A Prospective, Randomized Trial in The Emergency Department Of Suggestive Audio-Therapy Under Deep Sedation for Smoking Cessation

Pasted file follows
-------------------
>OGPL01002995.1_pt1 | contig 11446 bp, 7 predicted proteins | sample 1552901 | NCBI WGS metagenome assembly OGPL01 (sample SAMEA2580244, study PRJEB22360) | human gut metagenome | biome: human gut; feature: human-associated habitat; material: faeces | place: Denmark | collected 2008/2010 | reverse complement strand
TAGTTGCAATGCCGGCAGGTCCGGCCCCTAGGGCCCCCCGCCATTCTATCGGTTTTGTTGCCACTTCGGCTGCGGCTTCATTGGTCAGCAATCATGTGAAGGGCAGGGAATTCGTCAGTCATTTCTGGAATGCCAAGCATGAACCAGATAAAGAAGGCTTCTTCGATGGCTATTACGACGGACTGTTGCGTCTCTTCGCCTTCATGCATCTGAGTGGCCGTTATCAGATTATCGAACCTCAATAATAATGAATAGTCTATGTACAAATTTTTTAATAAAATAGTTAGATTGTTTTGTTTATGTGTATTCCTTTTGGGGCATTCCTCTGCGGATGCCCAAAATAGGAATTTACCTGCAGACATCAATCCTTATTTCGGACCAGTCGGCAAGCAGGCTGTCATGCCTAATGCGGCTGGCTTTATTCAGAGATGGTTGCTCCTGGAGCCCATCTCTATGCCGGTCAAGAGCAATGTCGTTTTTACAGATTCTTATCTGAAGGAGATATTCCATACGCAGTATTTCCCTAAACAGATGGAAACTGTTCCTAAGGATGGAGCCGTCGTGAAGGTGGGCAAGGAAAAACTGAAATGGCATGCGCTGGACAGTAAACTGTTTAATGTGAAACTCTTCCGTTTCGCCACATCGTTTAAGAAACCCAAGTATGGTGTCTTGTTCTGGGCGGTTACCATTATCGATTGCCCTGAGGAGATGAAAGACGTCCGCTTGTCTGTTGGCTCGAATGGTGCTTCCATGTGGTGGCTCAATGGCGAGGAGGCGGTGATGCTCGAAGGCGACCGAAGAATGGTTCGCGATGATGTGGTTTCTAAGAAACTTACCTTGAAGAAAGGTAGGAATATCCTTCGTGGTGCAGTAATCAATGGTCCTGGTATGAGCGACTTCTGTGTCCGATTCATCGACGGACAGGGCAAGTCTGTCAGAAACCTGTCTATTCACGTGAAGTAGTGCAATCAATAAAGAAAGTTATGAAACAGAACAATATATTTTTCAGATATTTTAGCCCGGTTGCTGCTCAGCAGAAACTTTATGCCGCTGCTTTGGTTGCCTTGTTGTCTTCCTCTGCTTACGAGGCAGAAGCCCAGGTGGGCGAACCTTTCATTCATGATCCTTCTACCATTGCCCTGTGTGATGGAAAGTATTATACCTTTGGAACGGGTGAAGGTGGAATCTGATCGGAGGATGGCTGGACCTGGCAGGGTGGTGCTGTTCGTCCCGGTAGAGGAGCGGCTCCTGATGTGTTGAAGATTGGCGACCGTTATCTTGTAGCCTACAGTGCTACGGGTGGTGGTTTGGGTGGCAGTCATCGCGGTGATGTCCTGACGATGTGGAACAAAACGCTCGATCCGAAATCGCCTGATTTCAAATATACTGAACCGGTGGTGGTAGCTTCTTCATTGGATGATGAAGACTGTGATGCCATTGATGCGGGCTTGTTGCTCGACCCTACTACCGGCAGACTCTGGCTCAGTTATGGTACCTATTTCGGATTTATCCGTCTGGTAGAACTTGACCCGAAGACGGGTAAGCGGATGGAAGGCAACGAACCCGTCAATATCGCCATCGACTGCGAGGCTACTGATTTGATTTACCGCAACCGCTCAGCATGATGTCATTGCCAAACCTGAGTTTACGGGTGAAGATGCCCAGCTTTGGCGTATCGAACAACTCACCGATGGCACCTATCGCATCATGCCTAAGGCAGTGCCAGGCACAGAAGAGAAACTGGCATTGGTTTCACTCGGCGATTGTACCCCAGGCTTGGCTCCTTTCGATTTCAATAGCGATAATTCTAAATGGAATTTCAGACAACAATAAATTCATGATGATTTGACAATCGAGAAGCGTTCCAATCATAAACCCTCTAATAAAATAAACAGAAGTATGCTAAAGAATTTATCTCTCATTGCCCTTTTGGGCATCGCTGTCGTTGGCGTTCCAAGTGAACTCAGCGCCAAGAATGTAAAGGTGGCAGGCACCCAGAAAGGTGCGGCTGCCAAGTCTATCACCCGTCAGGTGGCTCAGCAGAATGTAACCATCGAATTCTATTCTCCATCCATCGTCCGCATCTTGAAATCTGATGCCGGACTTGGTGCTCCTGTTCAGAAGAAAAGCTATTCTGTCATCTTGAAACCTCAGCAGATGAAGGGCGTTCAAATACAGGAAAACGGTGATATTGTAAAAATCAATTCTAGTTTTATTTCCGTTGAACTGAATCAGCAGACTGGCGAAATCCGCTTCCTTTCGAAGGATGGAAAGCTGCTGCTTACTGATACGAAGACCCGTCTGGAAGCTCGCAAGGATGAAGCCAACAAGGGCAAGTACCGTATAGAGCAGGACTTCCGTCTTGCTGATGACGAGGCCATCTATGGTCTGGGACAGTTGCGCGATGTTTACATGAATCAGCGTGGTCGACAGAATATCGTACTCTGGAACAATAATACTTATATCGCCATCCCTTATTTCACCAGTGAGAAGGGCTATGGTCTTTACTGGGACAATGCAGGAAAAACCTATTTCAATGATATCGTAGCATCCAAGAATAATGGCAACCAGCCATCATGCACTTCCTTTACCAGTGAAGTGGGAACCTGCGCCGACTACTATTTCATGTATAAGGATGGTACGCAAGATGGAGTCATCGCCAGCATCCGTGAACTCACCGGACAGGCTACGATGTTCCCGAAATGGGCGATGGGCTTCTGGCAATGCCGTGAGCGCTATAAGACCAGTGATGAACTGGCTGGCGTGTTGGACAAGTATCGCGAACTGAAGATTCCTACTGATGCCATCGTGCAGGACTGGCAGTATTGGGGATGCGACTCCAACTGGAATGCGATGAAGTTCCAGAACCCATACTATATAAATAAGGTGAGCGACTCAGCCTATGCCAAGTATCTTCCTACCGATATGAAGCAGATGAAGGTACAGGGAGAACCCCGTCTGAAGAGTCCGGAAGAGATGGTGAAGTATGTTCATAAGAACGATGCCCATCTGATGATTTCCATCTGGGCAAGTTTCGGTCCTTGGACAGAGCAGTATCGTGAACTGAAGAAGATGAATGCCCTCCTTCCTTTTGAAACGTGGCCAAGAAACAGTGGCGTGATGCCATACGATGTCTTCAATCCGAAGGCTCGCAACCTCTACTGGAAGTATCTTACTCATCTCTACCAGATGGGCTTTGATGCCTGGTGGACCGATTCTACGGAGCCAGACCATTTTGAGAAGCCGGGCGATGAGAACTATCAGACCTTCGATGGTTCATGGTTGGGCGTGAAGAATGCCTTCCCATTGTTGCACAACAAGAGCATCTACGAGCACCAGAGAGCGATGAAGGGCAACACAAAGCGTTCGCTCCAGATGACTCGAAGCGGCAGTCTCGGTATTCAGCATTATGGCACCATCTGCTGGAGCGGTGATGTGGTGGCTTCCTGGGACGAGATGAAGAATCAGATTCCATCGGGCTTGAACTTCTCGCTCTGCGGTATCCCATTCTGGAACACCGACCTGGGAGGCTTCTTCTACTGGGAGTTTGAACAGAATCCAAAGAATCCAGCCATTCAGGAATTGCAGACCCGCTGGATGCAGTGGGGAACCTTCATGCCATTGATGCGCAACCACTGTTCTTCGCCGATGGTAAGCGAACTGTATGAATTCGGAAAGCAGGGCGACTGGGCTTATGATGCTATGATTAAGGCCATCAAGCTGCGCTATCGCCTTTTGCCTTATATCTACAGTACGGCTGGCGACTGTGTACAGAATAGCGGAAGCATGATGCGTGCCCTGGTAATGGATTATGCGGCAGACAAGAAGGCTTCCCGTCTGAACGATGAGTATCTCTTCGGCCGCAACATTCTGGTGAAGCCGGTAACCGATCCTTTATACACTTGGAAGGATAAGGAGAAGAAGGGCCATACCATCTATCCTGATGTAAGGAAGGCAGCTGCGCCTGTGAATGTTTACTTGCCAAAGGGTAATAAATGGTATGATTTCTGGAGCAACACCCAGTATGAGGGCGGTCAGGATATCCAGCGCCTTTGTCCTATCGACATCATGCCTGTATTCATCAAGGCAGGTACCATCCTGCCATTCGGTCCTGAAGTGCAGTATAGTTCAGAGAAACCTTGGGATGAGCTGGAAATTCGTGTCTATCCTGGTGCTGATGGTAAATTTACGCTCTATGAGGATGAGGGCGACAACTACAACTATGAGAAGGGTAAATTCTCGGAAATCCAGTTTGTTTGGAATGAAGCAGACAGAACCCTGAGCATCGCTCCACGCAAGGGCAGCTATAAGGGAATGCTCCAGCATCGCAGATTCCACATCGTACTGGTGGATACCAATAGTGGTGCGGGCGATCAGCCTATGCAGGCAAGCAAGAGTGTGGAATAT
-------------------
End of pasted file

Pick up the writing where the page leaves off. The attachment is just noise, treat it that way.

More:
Objectives: In a sample of patients undergoing procedural deep sedation in the emergency department (ED), we conducted a prospective, randomized, single-blinded trial of audio-therapy for smoking cessation. Methods: We asked subjects about their smoking, including desire to quit (0-10 numerical scale) and number of cigarettes smoked per day. Subjects were randomized to either a control tape (music alone) or a tape with repeated smoking-cessation messages over music. Tapes were started with first doses of sedation and stopped with patient arousal. Telephone follow-up occurred between two weeks and three months to assess the number of cigarettes smoked per day. Study endpoints were self-reported complete cessation and decrease of half or more in total cigarettes smoked per day. Results: One hundred eleven patients were enrolled in the study, 54 to intervention and 57 to control. Mean desire to quit was 7.15 ± 2.6 and mean cigarettes per day was 17.5 ± 12.1. We successfully contacted 69 (62%) patients. Twenty-seven percent of intervention and 26% of control patients quit (mean difference = 1%; 95% CI: –22.0% to 18.8%). Thirty-seven percent of intervention and 51% of control patients decreased smoking by half or more (mean difference = 14.6%; 95% CI: –8.7% to 35.6%). Conclusion: Suggestive audio-therapy delivered during deep sedation in the ED did not significantly decrease self-reported smoking behavior.